Shipper to begin weekly service to Cordova
ANCHORAGE (AP) -- Alaska Marine Lines will begin weekly barge service between Cordova and Seattle in April.

Kuskokwim 300 delayed by warm weather
BETHEL (AP) -- The start of the Kuskokwim 300 Sled Dog Race has been delayed.

Ice fishing -- food and solitude
Ask an avid ice angler just what the appeal is of sitting out in the middle of a frozen lake waiting for a nibble, and the first answer you generally get is an "I don't know."

CDC: Reported cases of Lyme disease climb again to a record high in 2000
ATLANTA (AP) -- Reported cases of Lyme disease, the tick-borne illness that can cause fatigue, sore joints and heart damage, climbed to a record high in 2000, the government reported Thursday.

Virginia center will no longer create embryos for stem cells for research
NORFOLK, Va. (AP) -- The first U.S. research institute to announce it was creating human embryos for the sole purpose of harvesting stem cells said Thursday it will stop the practice.

Precautions, fear of contamination dominate homes around the nation's largest lead smelter
HERCULANEUM, Mo. (AP) -- Parents here warn their children not to play in the dirt or along the curb. If they are allowed to play outside at all, their toys and swing sets are washed down first, and they have to leave their shoes on the doorstep when they come back in.

What's Happening
Best BetsEvents and ExhibitsEntertainmentUpcoming EventsFilmsDown the RoadAnchorage Events

Book gives glimpse of early challenges for homesteader
Honoring and trusting the reader with a peek behind the looking glass, "Kachemak Bay Years: An Alaska Homesteader's Memoir" is an honest, yet gentle, description of the challenges faced by author Elsa Pedersen after arriving on the southern Kenai Peninsula in 1944 -- challenges far removed from a Kachemak Bay of espresso stands and art galleries, paved highways and Internet connections.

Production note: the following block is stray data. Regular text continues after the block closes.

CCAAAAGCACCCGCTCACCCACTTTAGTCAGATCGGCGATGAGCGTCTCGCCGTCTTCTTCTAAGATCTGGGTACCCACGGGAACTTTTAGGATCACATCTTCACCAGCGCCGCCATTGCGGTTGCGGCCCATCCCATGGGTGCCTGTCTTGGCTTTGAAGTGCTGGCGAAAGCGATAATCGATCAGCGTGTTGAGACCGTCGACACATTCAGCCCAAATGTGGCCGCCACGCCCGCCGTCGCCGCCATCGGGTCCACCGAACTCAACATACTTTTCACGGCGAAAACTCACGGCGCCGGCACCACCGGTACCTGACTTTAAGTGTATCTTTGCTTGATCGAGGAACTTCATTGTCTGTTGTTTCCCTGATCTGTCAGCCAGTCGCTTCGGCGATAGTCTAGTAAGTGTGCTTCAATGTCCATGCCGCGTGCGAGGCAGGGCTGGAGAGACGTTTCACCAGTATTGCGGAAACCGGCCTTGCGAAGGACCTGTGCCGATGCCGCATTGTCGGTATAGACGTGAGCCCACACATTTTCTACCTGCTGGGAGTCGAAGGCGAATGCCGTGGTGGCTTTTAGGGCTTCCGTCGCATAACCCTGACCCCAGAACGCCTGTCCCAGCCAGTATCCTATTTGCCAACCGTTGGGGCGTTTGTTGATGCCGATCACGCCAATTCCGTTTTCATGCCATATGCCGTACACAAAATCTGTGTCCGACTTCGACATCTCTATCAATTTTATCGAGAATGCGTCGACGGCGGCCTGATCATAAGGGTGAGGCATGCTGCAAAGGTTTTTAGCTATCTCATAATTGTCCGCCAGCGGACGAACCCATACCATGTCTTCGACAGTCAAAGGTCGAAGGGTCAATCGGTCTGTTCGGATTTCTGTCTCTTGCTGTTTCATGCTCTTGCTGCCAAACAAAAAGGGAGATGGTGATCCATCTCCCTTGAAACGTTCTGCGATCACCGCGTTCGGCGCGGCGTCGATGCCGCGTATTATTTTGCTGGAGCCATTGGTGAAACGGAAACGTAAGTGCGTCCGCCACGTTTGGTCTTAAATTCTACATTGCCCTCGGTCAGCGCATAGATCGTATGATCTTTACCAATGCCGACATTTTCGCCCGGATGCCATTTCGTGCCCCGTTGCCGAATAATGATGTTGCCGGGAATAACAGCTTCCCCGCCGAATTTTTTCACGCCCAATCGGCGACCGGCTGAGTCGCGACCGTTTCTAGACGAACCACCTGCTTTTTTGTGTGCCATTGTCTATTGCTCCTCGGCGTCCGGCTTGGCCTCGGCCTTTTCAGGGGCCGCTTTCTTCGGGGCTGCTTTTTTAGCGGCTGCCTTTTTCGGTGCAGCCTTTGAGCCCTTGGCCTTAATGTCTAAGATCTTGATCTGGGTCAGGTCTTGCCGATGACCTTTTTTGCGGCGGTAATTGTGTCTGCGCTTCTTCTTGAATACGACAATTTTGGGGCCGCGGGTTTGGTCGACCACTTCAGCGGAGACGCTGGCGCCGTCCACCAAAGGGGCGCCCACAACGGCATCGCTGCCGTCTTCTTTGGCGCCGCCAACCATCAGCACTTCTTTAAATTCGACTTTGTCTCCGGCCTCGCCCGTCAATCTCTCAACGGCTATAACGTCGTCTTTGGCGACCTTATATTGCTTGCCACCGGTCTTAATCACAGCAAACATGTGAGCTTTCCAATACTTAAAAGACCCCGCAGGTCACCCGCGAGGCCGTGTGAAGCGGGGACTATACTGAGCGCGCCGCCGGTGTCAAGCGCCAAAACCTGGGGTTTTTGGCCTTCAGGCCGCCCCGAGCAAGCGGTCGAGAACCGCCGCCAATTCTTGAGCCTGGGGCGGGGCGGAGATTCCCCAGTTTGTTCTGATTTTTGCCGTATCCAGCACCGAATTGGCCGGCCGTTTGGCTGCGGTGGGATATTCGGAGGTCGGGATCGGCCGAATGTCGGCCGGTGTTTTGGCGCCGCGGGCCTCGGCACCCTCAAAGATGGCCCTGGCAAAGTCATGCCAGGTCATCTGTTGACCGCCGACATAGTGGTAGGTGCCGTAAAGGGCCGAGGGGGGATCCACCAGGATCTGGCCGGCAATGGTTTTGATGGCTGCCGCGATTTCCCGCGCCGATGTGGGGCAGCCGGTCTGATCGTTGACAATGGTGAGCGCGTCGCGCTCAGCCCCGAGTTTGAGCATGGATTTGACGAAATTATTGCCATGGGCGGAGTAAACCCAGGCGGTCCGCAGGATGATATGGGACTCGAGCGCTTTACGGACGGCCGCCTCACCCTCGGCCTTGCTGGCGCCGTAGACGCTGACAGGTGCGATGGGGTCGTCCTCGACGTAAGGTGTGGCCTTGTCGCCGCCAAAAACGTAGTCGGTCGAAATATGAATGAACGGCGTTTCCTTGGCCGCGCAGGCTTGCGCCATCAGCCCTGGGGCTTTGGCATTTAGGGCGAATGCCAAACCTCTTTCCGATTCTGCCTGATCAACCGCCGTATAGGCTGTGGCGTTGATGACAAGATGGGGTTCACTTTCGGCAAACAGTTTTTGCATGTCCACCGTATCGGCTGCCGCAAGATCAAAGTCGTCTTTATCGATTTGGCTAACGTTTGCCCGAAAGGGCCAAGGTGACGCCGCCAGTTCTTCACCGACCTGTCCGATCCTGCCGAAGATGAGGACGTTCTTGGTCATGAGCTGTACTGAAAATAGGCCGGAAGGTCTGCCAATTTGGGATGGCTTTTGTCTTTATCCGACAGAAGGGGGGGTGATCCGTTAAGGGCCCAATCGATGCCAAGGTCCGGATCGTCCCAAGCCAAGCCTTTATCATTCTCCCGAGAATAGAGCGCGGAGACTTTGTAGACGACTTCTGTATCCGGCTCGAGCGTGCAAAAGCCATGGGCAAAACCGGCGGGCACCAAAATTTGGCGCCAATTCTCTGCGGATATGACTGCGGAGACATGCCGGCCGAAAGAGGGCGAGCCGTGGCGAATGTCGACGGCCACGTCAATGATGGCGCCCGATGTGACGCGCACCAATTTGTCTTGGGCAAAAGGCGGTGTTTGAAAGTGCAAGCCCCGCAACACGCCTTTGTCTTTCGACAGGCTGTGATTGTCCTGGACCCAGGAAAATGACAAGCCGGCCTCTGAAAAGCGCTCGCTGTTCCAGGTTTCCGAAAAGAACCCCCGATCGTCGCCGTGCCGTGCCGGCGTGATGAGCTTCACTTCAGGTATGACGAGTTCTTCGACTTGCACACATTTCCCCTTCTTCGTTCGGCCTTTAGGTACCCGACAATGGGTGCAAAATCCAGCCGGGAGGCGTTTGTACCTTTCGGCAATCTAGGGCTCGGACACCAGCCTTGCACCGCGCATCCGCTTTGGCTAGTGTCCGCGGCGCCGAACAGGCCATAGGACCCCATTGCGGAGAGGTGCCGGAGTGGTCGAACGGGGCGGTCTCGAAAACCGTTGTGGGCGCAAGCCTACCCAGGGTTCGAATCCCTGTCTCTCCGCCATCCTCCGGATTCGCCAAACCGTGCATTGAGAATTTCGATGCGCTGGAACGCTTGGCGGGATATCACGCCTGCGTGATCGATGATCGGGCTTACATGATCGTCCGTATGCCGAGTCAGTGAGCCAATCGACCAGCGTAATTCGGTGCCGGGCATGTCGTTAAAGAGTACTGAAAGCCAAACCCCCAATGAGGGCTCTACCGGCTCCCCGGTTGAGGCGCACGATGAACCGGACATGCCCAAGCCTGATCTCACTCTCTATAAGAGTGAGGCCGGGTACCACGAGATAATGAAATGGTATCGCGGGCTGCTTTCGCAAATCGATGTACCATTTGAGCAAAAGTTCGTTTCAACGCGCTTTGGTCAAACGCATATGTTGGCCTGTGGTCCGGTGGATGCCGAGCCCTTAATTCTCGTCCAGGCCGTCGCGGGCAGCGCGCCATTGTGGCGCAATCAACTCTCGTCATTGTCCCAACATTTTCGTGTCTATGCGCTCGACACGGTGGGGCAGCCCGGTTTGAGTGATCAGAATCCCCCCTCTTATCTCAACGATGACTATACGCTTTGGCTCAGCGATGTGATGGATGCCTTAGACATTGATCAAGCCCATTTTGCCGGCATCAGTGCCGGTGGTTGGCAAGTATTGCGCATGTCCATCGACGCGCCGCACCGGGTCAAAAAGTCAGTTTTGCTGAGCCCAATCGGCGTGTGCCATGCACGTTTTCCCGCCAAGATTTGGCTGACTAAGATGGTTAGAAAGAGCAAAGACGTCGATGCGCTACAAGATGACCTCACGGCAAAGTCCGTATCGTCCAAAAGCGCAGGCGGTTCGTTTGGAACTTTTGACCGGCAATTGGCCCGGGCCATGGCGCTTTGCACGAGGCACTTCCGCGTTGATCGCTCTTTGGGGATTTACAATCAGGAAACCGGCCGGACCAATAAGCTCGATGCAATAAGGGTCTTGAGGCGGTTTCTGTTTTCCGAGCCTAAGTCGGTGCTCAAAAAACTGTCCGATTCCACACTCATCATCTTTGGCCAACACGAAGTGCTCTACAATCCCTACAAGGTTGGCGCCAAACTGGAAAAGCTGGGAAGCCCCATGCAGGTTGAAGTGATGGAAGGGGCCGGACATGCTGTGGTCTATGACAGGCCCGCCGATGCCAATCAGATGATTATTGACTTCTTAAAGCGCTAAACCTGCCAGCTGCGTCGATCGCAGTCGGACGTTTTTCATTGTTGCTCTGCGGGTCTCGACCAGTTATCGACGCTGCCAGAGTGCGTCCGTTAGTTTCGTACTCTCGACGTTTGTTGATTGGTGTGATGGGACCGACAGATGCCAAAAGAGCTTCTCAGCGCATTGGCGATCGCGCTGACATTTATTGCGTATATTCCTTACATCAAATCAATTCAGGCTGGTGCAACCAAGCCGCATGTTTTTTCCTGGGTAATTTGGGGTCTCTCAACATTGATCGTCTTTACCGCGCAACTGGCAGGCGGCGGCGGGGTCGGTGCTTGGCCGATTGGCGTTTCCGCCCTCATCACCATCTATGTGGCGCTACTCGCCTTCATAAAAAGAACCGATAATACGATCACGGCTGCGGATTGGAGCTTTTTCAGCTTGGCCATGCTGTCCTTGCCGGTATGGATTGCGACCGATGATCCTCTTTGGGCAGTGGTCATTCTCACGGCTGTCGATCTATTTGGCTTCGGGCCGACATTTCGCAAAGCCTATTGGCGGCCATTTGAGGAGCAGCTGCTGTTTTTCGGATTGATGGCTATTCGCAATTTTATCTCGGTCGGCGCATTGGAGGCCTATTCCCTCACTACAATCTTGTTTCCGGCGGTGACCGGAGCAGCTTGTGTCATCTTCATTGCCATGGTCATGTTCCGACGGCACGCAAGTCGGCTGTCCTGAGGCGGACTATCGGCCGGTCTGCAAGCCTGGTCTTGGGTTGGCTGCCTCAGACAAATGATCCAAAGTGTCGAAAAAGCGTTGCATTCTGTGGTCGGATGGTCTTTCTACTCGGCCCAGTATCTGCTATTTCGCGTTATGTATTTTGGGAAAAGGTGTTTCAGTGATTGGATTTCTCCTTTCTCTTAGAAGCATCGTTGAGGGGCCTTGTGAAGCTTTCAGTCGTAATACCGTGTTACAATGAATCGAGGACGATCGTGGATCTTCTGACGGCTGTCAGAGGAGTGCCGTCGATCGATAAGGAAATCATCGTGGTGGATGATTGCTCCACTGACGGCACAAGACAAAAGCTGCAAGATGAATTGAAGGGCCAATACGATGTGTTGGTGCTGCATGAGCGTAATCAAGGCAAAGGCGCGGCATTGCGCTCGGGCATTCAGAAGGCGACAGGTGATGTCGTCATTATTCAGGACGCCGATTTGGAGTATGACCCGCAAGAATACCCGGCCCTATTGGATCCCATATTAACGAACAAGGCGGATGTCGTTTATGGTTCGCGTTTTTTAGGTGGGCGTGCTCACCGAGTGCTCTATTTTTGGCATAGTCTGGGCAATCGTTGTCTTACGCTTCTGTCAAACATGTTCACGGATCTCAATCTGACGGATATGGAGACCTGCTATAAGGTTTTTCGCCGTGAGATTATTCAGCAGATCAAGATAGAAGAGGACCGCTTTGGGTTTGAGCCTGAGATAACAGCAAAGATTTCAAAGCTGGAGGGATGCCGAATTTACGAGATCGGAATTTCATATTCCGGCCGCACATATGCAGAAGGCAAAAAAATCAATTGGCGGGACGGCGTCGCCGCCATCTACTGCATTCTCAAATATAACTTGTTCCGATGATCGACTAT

Wallace and Gromit to make return on Internet
LONDON (AP) -- The goofy plasticine man and his long-suffering canine sidekick are coming back -- and they're bringing a whole new range of crazy gadgets.

Williams turns menacing in somber Sundance thriller 'One Hour Photo'
PARK CITY, Utah -- Robin Williams has provided some of the darkest and lightest moments at this year's Sundance Film Festival.

'Light' shines at KPC
"Rarefied Light," a juried, statewide photography show on display at the Kenai Peninsula College Art Gallery, displays the varied techniques, mediums and subjects of several skilled Alaska photographers.

Art Briefs
SoHi jazz dessert plannedRehearsals for Requiem under wayStudents sought for lip sync contest

Scalzi: State to needs to get off oil dole
Rep. Drew Scalzi said any proposals for new programs this legislative session better have some pretty strong justification if their backers expect his support.

Candidate says government stalemate impeding progress
Alaska's fiscal crisis has been exacerbated by the lack of dialogue between the legislative and executive branches in Juneau, and that's something he can fix if elected governor next fall, Sen. Frank Murkowski told a Soldotna Rotary luncheon audience Thursday.